PRINT January 2006


Peter Eisenman

WAGING WAR ON FORGETTING is the task of all memorials, which are places where different kinds of memory and concepts of representation collide. In contemporary Berlin, the politics of memory are particularly vexed. Since the end of the cold war Berlin has tried, with varying degrees of success, to knit its divided halves together and reconnect with its past—or parts of it. Out of the rubble of war and discarded ideologies, the German capital has reestablished the old city center around the stately Unter den Linden, displacing the hubs of East and West Berlin from Alexanderplatz and Kurfürstendamm, respectively. Political, economic, and cultural considerations have dictated various strategies of reconstruction. Norman Foster’s glass dome, a somewhat strained metaphor for transparency, now crowns the Reichstag; commercial areas such as Friedrichstrasse, Potsdamer Platz, and, to a lesser extent, Pariser Platz have been rebuilt with modern structures along the old street pattern; and funds are being raised to erect simulacra of landmarks such as Karl Friedrich Schinkel’s Bauakademie (Academy of Architecture) and Andreas Schlüter’s Stadtschloss (City Palace), both demolished after the war.

Peter Eisenman’s Denkmal für die ermordeten Juden Europas (Memorial to the Murdered Jews of Europe), inaugurated on May 10, 2005, disrupts the seamlessness of this historicizing project and the intellectual fretwork that subtends it, a point made clear by the two names by which the project is known—the official designation, Denkmal (memorial), and the title commonly used by the public, Mahnmal (warning). The five-acre field of stark concrete stelae stands at the very heart of the emblematic area adjacent to the Brandenburg Gate, a short distance from the Reichstag, and flanking on one side the former course of the Berlin Wall. The 2,711 stelae, all with the same footprint and arrayed in parallel rows, are designed to counter the geometric uniformity of the grid. They are set at different angles, some leaning slightly to one side or another, their size increasing gradually and irregularly toward the middle of the site while the ground undulates unpredictably. At the edges of the field, the fabric of the pattern begins to fray, until it meshes with the surrounding streets.

Picking his way carefully among countless practical and theoretical obstacles, Eisenman has tried to redefine the role of the memorial in the modern city and of architectural language as a medium capable of evoking, rather than representing, an event incommensurate with individual experience. (Richard Serra, who coauthored the first version of the project, withdrew in 1998 when Helmut Kohl, then chancellor of Germany, asked for changes in the design.) From the beginning, and thus programmatically, the architect sought a powerful contrast to the deadening mediocrity of contemporary architecture in Berlin, which, with few exceptions, has failed spectacu­larly to make meaningful contributions to the cityscape. Rejecting outright the allure of the monumental, Eisenman offers a critique, equally trenchant but sympathetic in this case, of the city’s other architectural sites of remembrance. The fact that some of Berlin’s most moving tributes to victims of the Holocaust refer to specific historic moments has encouraged figurative solutions: empty bookshelves at Bebelplatz, for example, or a table and fallen chair at Koppenplatz. This preoccupation with mimesis, which is, or can be, proper to sculpture, has spread to architecture (not only in Berlin), and it is against this trend that Eisenman’s memorial takes a forceful stand.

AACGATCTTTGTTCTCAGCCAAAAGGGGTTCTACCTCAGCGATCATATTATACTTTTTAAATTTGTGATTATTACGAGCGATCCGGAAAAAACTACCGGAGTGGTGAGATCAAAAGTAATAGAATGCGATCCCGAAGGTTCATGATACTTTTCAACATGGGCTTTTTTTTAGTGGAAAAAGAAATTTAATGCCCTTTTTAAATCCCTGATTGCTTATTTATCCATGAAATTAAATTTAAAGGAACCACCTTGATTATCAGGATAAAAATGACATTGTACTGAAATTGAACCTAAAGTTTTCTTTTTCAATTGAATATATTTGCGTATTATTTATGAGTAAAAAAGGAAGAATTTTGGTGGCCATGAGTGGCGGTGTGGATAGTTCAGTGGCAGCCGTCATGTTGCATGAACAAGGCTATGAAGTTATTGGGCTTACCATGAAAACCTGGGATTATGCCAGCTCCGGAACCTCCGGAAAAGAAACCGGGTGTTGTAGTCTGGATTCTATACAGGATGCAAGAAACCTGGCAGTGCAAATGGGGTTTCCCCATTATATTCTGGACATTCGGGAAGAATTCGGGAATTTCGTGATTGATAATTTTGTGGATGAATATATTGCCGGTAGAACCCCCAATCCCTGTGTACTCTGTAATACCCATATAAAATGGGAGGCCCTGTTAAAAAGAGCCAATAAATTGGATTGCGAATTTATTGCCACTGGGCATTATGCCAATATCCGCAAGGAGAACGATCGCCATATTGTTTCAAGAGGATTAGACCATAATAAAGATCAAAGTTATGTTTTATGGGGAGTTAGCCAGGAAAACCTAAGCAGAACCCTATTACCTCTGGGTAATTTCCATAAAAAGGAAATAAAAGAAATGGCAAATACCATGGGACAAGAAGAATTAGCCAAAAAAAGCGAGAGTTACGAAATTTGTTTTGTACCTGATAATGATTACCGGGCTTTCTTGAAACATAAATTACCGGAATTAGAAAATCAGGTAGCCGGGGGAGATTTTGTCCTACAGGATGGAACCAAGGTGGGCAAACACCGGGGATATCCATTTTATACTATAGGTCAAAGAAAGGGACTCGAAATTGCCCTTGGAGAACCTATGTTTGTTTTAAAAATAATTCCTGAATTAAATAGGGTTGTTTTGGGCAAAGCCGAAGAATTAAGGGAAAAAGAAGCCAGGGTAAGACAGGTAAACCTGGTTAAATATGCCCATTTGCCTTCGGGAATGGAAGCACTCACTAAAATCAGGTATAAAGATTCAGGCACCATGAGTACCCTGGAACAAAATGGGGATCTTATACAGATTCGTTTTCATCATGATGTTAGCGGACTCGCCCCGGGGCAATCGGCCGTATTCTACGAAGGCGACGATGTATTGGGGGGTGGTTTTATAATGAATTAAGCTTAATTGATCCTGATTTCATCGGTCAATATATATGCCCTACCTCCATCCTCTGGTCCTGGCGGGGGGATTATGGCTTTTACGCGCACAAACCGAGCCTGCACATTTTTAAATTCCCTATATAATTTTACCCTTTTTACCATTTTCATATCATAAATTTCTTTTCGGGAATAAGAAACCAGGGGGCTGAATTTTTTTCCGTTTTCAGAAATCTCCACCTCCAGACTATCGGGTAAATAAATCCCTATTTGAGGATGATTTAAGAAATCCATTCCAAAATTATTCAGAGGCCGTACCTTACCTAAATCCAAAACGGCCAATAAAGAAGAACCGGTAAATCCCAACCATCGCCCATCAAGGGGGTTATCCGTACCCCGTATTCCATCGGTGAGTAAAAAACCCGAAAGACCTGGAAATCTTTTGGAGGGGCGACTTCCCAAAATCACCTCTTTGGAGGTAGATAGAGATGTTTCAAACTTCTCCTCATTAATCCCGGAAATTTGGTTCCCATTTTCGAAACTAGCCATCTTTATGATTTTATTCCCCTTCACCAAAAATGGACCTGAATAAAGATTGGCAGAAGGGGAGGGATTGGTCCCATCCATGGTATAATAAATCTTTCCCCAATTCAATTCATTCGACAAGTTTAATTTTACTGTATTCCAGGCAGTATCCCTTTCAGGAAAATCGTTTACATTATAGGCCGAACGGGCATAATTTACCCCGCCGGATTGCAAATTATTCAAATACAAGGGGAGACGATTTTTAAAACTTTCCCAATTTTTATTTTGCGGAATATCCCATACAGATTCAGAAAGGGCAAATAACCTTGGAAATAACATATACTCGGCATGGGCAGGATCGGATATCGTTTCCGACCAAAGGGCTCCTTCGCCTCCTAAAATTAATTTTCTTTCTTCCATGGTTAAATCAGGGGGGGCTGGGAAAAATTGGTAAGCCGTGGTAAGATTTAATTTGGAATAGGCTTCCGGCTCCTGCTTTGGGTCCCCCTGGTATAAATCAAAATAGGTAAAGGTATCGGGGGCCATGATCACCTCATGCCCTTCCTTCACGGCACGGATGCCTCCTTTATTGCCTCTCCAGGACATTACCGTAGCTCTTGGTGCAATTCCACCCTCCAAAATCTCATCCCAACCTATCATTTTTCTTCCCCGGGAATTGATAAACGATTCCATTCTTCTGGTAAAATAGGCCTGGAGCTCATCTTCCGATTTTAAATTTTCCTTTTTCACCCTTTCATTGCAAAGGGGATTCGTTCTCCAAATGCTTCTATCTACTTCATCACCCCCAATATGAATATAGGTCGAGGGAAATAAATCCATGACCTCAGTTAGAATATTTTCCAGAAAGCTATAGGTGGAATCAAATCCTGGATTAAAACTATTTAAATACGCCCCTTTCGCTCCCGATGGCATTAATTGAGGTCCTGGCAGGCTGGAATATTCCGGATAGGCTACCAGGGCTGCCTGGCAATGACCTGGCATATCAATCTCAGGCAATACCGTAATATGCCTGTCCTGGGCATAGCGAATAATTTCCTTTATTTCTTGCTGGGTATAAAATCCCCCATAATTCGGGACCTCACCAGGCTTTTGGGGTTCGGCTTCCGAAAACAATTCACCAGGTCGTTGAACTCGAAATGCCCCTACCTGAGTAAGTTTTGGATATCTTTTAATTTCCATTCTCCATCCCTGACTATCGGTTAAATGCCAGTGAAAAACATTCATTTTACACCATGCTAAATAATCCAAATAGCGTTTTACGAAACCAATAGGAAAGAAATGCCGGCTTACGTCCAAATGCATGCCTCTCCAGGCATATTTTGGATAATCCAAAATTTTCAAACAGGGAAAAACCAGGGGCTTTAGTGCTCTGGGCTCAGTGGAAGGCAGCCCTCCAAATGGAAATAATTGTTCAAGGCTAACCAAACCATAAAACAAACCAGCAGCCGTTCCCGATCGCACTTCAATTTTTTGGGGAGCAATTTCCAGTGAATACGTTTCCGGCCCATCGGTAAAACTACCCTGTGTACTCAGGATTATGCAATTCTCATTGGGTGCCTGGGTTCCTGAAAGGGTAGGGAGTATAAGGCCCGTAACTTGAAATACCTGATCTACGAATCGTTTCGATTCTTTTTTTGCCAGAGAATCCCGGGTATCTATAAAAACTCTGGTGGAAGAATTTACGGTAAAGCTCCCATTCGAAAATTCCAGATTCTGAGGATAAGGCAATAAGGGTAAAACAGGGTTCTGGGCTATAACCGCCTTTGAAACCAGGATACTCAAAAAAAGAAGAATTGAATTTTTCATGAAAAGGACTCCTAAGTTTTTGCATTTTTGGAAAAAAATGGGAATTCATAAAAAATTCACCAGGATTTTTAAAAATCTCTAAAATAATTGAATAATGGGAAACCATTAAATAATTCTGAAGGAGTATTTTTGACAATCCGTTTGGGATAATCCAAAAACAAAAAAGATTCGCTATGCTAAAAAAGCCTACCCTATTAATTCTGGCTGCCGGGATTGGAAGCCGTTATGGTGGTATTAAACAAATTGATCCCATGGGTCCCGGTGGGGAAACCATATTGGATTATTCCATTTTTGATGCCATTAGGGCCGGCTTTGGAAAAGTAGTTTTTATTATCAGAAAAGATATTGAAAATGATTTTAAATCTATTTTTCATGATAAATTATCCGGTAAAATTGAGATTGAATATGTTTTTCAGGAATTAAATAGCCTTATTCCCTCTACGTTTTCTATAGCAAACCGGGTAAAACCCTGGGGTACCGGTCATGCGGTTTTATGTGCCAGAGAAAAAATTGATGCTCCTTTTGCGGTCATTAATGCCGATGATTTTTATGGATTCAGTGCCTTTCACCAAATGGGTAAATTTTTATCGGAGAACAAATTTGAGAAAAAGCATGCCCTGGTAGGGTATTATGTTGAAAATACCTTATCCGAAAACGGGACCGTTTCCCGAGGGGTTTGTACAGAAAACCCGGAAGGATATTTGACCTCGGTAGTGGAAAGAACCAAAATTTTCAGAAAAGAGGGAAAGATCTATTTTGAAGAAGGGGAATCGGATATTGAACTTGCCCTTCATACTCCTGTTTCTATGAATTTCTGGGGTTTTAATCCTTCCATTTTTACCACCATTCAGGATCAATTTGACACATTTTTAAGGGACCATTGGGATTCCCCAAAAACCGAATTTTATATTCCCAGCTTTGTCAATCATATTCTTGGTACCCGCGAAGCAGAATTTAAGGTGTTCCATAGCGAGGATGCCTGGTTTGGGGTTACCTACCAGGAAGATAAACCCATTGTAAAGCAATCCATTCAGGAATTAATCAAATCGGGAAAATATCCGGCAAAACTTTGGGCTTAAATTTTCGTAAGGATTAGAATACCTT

The attempt to make architecture speak through figurative means is hardly new. Architecture parlante, a term coined in the nineteenth century, has made a comeback both in popular architecture and in the work of avant-garde practitioners like Frank Gehry, whose large-scale icons sometimes recall the work of Claes Oldenburg. In Berlin, this genre makes its most significant appearance in Daniel Libeskind’s Jewish Museum, where certain spaces—the Garden of Exile, for example—were designed to prompt emotional or physical feelings of anxiety or discomfort in the viewer. Eisenman rejects the literal speech of architecture parlante, which leaves the viewer little freedom: Form and referent coincide, and response rarely goes beyond the initial frisson. In memorializing events of this magnitude, it is not the immediate, visceral reaction but the critical reception, the work’s potential to generate independent thinking, that matters.

For Eisenman, the Shoah is not just a historical occurrence but also an epistemological shift: “After the Holocaust, one cannot use [architectural] language to articulate it,” he claims, in reference to Adorno’s famous statement that writing poetry after Auschwitz is “barbaric.” And yet Eisenman does build, and while the Mahnmal refuses to “represent” the Holocaust, it implies the possibility of a shared language—critical, to be sure, intransigent in its polemical stance, but capable of communication nevertheless. In defining the kind of language that is appropriate after the Holocaust, Eisenman was faced with Kafka’s painful dilemma, subsequently stressed by Hannah Arendt: the impossibility of not writing, the impossibility of writing in German, and the impossibility of writing differently. For Eisenman, not building was clearly not an option, nor was building according to conventional vocabularies of memorialization. It was also impossible to build entirely outside tradition, because any architecture presupposes some reference to socially sanctioned codes of use. Steering an even course between the symbolic and the abstract, Eisenman’s stelae evoke an archaic Ur-language, found in ancient civilizations of both East and West, that conveys the idea of death while muting the expression of affect. By going back to timeless archetypes, he bypasses the slag heap of historicism and yokes the memorial to a heavy sense of time, far from the everyday and the customary. The endless grid calls up not only the scale and methodical nature of state-sponsored genocide but the immensity of the Dead. It does so, however, without falling prey to the transcendental consolations of the sublime that serve to empower the viewer at the expense of introspection. The project is resolutely opaque: Its strength lies precisely in the numbing silence of the rows of stelae, which do not arouse empathy but foreclose it. It is this insubmissive muteness that Jürgen Habermas described, in an article on the memorial published in Die Zeit, as “the unobtrusive pathos of the negative.” No words or inscriptions give voice to grief, which is left to the private realm of individual response.